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The Role of Arctic Permafrost Thaw in Climate Change

Image Credit: Shutterstock/ TommoT

Arctic permafrost has been waning slowly over the centuries releasing methane gas into the atmosphere. However, a sudden thawing of frozen soil and rock has scientists concerned this will lead to alarming climate feedback loops.


According to a new collaborative study conducted by researchers at the University of Colorado Boulder and University of Guelph, the melting of the permafrost could throw more CO2 and methane into the atmosphere.


The study published in Nature Geoscience warns that current evaluations where carbon emissions are concerned could be grossly underestimated. Findings argue that the impact of melting permafrost could double previous projections and there are some immediate effects already evident.

The amount of carbon coming off that very narrow amount of abrupt thaw in the landscape, that small area, is still large enough to double the climate consequences and the permafrost carbon feedback.

Merritt Turetsky, Associate Professor and Lead-author of the study, The University of Guelph

Thermokarst: Terra Soupy


As well as the potential for a dramatic increase in CO2 and methane scientists are now witnessing a phenomenon known as thermokarst, which results in a violent upheaval of the land surface as the permafrost melts. A process that would otherwise occur over the course of a few centuries or decades can accelerate with the rapid melts, suddenly thermokarst depression can develop over just a few months.


The dramatic effect on the landscape such as the disappearance of hillsides and collapsing of the ground soil can lead to the formation of sinkholes and small lakes. This is due to the fact that when the supporting ice melts, water begins to surface as the land sinks. “You get these pits on the land, sometimes meters deep. They're like sinkholes developing in the land… Essentially, we're taking terra firma and making it terra soupy,” Turetsky adds.


As the land suddenly shifts and changes leaving what is known as a karst landscape in its wake, the surrounding earth may eject increased amounts of carbon into the atmosphere. Furthermore, the researchers also deal with the consequences directly often losing equipment in areas under observation.

When you come back in, it's a lake and there's three meters of water at the surface. You have to probably say goodbye to your equipment.

Merritt Turetsky, Associate Professor and Lead-author of the study, The University of Guelph

Known Unknown


Turetsky and her team have gathered vast amounts of data and information that takes into consideration current as well as previous rapid permafrost thaws across a range of diverse terrains. This enabled the researchers to make projections concerning increased carbon release and abrupt changes in the landscape. What they discovered is that thermokarst almost always leads to flooding, landslides, and the appearance of sinkholes.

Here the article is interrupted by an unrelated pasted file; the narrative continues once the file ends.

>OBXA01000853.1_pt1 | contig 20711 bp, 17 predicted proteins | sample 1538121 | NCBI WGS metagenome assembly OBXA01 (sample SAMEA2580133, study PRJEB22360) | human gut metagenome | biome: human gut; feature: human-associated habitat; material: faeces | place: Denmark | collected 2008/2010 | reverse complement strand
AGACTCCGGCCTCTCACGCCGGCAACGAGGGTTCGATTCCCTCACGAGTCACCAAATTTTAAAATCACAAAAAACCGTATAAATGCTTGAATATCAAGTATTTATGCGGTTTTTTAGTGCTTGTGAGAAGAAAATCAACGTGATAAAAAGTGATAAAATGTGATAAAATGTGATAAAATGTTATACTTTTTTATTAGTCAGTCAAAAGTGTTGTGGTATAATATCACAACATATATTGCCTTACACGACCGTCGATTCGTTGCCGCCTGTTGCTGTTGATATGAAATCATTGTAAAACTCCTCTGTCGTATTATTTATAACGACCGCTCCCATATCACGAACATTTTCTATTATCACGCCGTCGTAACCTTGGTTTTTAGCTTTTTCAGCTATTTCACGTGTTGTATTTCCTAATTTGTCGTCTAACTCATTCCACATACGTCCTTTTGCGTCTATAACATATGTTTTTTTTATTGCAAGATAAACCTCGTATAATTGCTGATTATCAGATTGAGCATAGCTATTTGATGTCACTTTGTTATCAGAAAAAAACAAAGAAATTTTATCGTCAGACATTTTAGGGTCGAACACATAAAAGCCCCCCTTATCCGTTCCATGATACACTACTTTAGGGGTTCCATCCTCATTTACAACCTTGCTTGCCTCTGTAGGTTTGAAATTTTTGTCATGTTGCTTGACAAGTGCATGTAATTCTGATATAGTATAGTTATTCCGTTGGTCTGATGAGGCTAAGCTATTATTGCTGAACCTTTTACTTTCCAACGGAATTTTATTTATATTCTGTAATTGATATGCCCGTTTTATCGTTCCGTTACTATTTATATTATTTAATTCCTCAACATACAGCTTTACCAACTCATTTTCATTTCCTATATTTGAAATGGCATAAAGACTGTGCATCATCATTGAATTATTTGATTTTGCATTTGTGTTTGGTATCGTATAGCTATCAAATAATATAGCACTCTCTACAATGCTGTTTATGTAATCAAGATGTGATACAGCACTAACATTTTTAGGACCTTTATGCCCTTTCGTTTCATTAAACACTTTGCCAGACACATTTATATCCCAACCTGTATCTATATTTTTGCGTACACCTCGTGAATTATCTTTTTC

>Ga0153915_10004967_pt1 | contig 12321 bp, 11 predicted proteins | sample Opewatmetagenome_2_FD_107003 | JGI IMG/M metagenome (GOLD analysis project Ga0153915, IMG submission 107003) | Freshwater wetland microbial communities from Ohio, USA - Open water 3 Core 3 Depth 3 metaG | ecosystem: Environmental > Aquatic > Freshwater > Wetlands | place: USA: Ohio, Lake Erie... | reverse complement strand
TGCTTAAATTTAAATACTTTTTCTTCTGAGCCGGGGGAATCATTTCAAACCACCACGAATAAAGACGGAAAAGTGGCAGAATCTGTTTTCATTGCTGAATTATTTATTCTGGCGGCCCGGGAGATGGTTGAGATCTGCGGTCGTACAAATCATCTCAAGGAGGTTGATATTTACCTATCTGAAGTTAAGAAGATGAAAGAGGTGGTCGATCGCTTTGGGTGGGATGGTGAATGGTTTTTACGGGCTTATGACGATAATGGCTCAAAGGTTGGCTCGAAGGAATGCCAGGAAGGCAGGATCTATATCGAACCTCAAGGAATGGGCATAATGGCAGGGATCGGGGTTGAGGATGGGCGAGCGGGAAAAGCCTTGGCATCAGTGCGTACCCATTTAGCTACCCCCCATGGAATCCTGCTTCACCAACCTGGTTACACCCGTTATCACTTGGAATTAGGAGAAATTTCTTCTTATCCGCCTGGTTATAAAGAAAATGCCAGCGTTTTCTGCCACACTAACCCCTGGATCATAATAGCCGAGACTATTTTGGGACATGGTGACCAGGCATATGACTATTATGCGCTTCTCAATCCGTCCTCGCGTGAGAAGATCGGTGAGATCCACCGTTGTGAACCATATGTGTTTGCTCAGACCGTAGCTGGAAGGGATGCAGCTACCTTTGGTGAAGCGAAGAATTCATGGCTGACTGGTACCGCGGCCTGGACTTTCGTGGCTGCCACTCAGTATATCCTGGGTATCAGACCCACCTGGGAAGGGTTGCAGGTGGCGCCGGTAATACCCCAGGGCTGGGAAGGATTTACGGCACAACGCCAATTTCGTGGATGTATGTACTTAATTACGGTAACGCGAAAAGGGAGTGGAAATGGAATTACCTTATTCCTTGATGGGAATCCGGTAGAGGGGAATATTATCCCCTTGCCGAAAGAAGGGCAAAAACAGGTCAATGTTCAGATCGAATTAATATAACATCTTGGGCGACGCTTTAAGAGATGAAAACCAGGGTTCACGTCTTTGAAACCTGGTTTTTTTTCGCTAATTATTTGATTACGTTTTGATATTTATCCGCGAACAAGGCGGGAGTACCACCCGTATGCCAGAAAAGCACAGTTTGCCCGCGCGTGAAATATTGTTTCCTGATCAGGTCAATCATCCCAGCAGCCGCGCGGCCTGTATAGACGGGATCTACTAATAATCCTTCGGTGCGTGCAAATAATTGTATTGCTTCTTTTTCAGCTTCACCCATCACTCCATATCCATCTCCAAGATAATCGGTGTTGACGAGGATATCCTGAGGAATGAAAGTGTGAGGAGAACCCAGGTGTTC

The lakes and ponds that form are often low in oxygen and contain a lot of microbes that prosper in this kind of carbon-rich environment. These blossoming microbes can then lead to more methane being released into the atmosphere.


While gradual thawing still leads to the appearance of wetlands and thaw lakes, the resulting carbon release is offset by regrowing vegetation as these areas often become rich in fauna. However, sudden thawing of the soil means that the soil uptake of carbon cannot match the release, and this is why current estimates of carbon emissions via permafrost could be far from the reality – now the challenge is trying to quantify the “known unknown” according to the team.


Enhancing Climate Models


"The impacts from abrupt thaw are not represented in any existing global model and our findings indicate that this could amplify the permafrost climate-carbon feedback by up to a factor of two, thereby exacerbating the problem of permissible emissions to stay below specific climate change targets," said David Lawrence, co-author of the study.


While more research is needed on the circumstance of abrupt permafrost thaws, this latest study highlights how climate modeling is a complex and uncertain system. Therefore, this kind of research can advance the accuracy of future models but only if taken seriously. While it will still “take decades” for these regions to significantly influence the climate system, according to Turetsky.


Therefore, in order to stop the long-term suffering of both the landscape and living species on Earth enhancing climate models is key. "We can definitely stave off the worst consequences of climate change if we act in the next decade," declared Turetsky. 

Disclaimer: The views expressed here are those of the author expressed in their private capacity and do not necessarily represent the views of Limited T/A AZoNetwork the owner and operator of this website. This disclaimer forms part of the Terms and conditions of use of this website.

David J. Cross

Written by

David J. Cross

David is an academic researcher and interdisciplinary artist. David's current research explores how science and technology, particularly the internet and artificial intelligence, can be put into practice to influence a new shift towards utopianism and the reemergent theory of the commons.


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